The ongoing debate about the IFFM is splitting the community and undermining efforts to promote and support Indian film in Victoria.
This discord has reached state parliament and once again shows a level of disunity on these matter that is distressing.
Fundamentally those of us who love Indian culture and left embarrassed when the both the tender and the scope of the current film festival is turned into a political football by a very small group of people.
What is needed is not another point to score political point scoring game but rather genuine stakeholder consultation with the broader Indian community.
It is rather a mute point as to whether the FIAV has been consulted.
There are far more Indian cultural groups than the small clique aligned to FIAV.
The Napthine Government is making the same mistake as the Brumby government made with Indian student issue. Rather than listening to the Indian community they are consulting the same old faces. New voices and new vision are ignored.
Consultation for this film festival should not be hijacked by a small group from the eastern suburbs. The Indian community is now vast and covers the west, north as well as the east and south.
Some of these migrants have groups that dwarf the total membership of FIAV.
I would like to ask the sporting and cultural groups in the Indian community if they have been asked for their views on the current festival. What films do they want to see? How can an Indian film festival be successful without involving Indians?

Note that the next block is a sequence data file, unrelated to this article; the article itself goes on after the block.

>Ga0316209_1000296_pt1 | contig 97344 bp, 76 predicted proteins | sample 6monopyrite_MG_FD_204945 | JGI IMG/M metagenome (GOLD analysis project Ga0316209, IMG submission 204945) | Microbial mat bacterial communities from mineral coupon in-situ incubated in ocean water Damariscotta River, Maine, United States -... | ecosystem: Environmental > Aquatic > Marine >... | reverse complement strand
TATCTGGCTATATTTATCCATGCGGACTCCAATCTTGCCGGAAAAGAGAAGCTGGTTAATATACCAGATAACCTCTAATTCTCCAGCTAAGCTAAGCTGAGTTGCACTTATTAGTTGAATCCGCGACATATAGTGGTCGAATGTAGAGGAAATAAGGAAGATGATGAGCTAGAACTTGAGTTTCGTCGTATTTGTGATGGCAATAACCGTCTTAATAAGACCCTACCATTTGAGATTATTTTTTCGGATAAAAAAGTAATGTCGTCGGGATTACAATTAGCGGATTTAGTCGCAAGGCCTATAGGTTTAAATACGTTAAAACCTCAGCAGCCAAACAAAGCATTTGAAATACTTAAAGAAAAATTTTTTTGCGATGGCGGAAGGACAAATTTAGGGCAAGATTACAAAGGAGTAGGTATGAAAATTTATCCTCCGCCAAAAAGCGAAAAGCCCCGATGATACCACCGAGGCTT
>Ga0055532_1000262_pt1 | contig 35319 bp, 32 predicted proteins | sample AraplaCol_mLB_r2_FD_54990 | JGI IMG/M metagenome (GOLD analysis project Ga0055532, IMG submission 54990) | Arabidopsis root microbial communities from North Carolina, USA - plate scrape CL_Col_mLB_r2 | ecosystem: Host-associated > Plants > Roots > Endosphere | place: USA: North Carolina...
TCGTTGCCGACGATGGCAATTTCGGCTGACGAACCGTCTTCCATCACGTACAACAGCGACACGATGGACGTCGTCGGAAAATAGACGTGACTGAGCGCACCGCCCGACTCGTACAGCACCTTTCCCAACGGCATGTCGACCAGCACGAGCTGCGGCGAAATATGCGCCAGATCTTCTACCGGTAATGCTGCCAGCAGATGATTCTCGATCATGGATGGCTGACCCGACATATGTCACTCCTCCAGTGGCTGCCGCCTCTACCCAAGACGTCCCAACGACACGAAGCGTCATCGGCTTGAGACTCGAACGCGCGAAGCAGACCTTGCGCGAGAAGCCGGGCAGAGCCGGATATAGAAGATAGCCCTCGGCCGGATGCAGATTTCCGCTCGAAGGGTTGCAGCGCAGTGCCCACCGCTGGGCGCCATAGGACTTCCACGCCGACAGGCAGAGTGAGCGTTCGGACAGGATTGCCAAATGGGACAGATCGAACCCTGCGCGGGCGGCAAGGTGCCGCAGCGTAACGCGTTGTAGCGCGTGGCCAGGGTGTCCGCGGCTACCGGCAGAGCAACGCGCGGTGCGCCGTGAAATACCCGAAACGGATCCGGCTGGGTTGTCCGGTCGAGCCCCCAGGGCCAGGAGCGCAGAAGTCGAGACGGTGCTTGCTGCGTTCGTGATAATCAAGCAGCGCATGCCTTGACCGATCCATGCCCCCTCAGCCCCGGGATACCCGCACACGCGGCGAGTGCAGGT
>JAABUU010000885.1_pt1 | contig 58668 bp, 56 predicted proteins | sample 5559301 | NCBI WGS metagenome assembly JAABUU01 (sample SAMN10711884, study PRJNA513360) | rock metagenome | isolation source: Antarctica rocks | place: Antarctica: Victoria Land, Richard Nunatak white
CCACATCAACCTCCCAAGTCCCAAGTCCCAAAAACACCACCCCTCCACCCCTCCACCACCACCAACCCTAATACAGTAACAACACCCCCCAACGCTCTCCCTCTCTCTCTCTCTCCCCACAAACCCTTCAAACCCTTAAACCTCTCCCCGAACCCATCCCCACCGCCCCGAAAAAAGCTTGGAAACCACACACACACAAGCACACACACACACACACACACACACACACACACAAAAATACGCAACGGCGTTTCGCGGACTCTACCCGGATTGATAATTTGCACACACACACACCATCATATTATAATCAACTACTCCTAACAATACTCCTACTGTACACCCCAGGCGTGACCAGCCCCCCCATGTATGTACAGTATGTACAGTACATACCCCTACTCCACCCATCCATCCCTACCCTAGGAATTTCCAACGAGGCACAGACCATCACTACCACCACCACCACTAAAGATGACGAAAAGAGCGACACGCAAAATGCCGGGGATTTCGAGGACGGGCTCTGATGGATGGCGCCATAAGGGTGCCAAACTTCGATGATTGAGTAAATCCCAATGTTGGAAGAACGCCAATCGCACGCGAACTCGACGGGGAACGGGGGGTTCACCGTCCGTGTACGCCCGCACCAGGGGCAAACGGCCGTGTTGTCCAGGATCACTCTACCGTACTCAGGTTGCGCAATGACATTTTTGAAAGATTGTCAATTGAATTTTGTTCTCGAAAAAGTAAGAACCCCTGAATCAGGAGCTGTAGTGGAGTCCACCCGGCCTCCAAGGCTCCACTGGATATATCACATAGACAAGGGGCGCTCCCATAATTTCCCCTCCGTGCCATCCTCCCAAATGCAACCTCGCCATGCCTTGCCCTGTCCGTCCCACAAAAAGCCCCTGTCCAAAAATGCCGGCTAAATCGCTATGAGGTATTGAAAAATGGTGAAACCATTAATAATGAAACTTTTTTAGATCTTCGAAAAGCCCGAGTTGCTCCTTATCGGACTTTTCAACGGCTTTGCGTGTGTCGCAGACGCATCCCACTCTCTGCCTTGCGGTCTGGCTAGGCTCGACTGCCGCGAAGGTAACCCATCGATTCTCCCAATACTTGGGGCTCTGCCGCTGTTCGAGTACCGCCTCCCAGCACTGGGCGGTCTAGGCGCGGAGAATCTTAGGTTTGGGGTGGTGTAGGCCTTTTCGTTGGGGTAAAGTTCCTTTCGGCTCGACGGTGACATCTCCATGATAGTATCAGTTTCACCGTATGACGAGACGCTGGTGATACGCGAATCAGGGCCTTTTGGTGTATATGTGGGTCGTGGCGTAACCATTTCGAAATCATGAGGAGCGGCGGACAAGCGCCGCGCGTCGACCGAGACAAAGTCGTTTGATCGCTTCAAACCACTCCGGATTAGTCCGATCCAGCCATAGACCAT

We need to views of young families and students about this festival as well as older community members.
In the recent expansion in Indian migrants we can see that the vast majority are not aligned to any umbrella group. As a councillor I am astounded by the growing diversity of Indian cultural, dance and music groups who are tapping into local government programs. This diversity of language and cultural expression needs to be matched by increased resources and more up to date government thinking in this area. The culturally active Indian community in Victoria deserves a film festival that reflects that energy and diversity. By excluding the community from the discussion we cannot expect to have an event that excites and attracts the community.
With modern technology we could also be polling the community in a very broad way to get that feedback. This type of direct feedback can happen on social media sites such as Facebook or Youtube. There are so many ways the state government could get the community to vote and comment on this festival. The Indian film is not elitist and the Victorian government is wrong to only consult with a small elite.
Let us not forget that this small elite was the reason why student safety issues on trains and our streets were not addressed in a timely manner. This small elite was busy telling the Brumby government there was no safety problem. That bad advice saw the Brumby government lose votes and many seats along most rail corridors. The small elite that the Brumby government was listening to were not reflecting social reality of recent arrivals or the wider community. This small elite along with some mute MPs ensured that the voice of Indian students and FISA were ignored.
In the first year of the Baillieu government we saw a FISA youth leader announced as young person of the year. There was hope that new Indian voices would be heard. But now we see in this edition of the film festival that we have the current government saying that talking to one person is all the consultation that is needed. The same out-of-touch person who attacked Baillieu for recognising the safety issues in our streets.The same person who failed Brumby. This is like zero consultation for the Indian community. Let’s not repeat the same failed elitist consultation that tarnished Victoria’s reputation in India.